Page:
Sunday, June 26, 2016

The history of single speed mountian biking in Santa Cruz Pt. II

Maybe some of you remember a post awhile back that I wrote about the beginning of single speed mountian biking. Well, I figured that I needed to be more complete in the story as it is a record of a community that sprung up and did some crazy things 20-plus years ago that sent waves around the cycling world that have yet to subside.The picture above is of me in my shop in the spring of 1987 running the taps through the bottom bracket shell of MTN single speed # 1. This was a bike I had wanted to build for maybe a year and a half but didn't have the time to build one for myself. This one was for John Miller-the first Rock Lobster sponsored rider.
This other dusty little photo is me brazing on the very same bike, probably the day before. I didn't have a tig welder and had probably only built about 25 MTB frames at that point. I was still nearly a year away from getting a business license and quitting my other job.
The grey bike in the photo is # 1 today, original except for the shock fork. I will be putting on a Tange 'switchblade' to bring it back to original spec.It really rides like crap with this fork.
This is me with single speed # 2 in 1988 after winning the 'cruiser class' in the T.N.T. race. I had the only custom single speed mountain bike in the event. I got the feeling back then that no other builder really wanted to bother with making bikes like this. At this time they were really a hard sell. I think I built a total of four by 1990.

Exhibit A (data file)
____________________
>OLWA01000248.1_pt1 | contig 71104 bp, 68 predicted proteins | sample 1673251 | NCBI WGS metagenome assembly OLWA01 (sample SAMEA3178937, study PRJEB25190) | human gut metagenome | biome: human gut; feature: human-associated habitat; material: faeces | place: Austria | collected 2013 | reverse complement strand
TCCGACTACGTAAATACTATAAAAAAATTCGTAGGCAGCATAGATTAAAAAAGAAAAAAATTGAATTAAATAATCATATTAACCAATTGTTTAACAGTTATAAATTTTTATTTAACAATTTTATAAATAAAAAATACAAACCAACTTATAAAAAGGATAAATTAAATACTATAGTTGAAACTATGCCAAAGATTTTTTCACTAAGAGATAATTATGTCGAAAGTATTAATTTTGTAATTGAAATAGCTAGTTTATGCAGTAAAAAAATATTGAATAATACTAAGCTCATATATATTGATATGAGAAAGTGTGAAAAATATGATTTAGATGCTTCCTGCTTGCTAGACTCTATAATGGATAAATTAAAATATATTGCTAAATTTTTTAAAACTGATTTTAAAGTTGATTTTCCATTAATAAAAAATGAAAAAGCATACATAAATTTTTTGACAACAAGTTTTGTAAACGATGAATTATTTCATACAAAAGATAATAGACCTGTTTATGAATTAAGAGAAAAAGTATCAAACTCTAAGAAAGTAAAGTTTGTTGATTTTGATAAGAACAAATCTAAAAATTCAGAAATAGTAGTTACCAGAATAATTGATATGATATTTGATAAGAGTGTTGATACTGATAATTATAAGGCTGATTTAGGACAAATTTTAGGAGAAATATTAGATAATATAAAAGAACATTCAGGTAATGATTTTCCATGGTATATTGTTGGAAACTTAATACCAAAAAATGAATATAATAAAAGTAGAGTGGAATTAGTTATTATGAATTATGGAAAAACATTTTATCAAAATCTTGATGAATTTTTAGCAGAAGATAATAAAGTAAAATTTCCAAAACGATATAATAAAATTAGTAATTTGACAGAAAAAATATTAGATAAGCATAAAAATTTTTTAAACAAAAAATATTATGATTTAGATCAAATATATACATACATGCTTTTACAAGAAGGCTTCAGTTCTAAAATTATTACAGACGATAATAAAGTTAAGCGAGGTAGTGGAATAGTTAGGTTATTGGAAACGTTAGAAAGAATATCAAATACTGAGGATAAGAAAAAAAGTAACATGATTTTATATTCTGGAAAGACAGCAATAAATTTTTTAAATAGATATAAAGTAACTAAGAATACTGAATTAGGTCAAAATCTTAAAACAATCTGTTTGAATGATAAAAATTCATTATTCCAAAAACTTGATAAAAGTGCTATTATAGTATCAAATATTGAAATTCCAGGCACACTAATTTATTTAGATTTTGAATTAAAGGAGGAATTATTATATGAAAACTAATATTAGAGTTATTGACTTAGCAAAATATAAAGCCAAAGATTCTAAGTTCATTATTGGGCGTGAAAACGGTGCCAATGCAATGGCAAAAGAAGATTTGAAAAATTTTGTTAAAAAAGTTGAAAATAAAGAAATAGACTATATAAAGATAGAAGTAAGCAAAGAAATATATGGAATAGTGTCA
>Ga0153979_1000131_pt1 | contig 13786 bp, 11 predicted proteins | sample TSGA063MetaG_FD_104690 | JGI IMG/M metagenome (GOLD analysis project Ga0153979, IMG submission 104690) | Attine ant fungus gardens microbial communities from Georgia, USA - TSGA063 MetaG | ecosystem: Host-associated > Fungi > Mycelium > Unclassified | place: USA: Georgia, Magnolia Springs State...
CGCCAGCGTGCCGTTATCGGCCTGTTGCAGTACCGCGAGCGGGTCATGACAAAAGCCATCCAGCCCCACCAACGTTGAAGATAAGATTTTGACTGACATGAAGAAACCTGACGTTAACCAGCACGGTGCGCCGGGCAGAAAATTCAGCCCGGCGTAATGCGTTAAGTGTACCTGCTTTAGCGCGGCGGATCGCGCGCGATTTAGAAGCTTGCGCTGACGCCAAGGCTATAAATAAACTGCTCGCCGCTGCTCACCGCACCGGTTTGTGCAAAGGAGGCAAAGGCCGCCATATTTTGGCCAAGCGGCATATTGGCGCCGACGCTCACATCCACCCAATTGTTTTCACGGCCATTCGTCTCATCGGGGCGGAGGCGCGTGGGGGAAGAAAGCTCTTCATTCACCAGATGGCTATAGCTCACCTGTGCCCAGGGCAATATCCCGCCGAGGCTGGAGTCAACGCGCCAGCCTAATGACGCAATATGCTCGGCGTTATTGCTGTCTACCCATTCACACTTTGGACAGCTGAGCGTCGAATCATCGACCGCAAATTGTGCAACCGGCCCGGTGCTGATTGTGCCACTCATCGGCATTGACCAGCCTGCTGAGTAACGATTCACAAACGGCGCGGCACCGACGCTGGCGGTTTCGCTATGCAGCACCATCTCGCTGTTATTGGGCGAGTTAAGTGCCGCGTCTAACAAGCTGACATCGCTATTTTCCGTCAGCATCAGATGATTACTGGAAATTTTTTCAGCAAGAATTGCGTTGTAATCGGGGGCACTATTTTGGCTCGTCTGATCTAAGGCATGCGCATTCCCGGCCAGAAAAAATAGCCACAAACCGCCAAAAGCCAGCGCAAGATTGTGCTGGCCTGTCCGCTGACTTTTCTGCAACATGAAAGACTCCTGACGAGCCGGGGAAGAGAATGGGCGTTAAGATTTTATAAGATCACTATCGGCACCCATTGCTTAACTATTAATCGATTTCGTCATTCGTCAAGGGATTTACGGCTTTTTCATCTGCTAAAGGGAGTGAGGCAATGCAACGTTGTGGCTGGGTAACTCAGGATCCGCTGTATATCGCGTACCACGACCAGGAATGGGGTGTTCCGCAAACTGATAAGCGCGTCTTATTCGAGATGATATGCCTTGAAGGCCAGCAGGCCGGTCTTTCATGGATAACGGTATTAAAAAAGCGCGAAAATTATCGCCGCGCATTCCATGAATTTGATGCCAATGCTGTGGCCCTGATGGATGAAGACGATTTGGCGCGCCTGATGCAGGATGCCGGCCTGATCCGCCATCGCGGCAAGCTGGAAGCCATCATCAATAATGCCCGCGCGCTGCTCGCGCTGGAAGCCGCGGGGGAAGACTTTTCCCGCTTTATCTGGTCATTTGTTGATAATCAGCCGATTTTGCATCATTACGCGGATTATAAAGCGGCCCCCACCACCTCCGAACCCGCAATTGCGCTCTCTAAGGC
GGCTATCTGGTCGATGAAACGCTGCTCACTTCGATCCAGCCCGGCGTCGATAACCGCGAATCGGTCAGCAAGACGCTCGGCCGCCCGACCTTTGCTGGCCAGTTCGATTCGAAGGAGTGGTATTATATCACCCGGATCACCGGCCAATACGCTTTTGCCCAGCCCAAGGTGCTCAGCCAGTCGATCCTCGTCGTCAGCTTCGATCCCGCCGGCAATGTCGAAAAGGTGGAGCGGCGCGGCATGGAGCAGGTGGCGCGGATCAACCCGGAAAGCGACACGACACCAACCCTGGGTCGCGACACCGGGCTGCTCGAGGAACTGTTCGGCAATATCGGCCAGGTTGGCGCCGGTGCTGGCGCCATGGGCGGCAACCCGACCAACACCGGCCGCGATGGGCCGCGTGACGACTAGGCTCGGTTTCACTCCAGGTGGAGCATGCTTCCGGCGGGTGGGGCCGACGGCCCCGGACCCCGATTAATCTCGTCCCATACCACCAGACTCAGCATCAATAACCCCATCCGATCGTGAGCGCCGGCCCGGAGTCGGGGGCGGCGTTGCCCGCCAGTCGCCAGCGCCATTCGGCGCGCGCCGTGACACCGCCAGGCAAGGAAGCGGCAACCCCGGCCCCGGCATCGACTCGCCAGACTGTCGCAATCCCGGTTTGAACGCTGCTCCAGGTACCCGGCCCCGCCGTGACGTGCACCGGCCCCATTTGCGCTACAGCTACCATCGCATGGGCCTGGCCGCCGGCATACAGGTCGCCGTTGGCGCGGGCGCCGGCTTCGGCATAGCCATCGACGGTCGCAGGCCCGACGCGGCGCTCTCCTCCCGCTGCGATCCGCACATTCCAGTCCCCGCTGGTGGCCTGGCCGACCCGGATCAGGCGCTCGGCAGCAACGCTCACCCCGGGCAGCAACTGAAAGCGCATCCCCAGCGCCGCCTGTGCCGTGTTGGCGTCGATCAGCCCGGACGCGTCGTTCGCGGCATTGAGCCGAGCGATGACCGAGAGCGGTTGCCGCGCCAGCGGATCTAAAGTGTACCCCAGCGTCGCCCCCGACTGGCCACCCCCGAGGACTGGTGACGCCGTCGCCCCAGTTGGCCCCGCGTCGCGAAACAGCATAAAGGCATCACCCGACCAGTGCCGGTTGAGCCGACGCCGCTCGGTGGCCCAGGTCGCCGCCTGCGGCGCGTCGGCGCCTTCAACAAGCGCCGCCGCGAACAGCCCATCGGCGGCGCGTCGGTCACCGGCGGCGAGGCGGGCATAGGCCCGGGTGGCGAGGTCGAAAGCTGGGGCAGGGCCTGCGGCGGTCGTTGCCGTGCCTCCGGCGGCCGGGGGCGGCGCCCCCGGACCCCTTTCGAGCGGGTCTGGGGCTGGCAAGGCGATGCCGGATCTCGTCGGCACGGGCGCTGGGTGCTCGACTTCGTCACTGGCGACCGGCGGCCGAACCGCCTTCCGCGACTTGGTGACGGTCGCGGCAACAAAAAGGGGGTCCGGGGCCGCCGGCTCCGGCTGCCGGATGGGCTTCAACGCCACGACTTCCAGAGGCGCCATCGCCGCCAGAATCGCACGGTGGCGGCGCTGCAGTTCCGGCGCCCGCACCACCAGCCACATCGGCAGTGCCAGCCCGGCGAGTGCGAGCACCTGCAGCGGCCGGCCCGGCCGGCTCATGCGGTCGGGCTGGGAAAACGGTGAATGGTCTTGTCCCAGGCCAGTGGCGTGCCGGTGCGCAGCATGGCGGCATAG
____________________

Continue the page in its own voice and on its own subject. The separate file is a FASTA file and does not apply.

Here's my bike from 1999 that I rode in the single speed worlds in Napa put on by Curtis Inglis. I finished way back but I was not last. There were at least 350 participants. By this time things had changed completely-single speeding was almost mainstream.
Here's Angelo Corvino's 1989 single speed. I'm not sure how we talked him into trying it but he did enjoy it for a number of years. All the early ones had a 24" rear wheel and a 26" front. The had really good acceleration and were really quick handling.
Here's Pat Shott's 1992 single speed-he won a lot of races on this bike. I gave up on the 24" rear wheel about this time and went with 26". This was about the time that Mike Ferrentino was starting up the 'Crusty Cruiser Cup' , a series of unsanctioned races involving rugged courses, hours of riding and a lot of beer consumption afterward ( and during at times..)
Somewhere around 1993 there began some 'Full Moon derby' events involving some really drunken and destructive behavior-at least destructive to some $ 20.00 Goodwill cruisers. I was at one of these rolling parties when a bike wound up in a tree. I can't tell you why it wound up there but nobody has bothered to take it down. It is a monument to that particular night , overlooking the spot where bicycle jousting and all sorts of mayhem took place. Those were really special times-I didn't get to experience much of the flavor as I was working a lot of nights with a band.

In short, I think that single speeding was a logical thing for dirt riders to embrace.....well, at least some of them-as the lack of complication to the bike and the caveman style of riding was appealing. The 'Eroica' road events seem to embrace this 'turn back the clock' rejection of the latest technology and presumably focus on the simplicity of just running what you got and making the best of it. I want to give props out to Rick Hunter, Mike Ferrentino, Eric Richter, Pat Schott, Hilary Daniels, Steve Garro and all the early proponents of single speeding everywhere.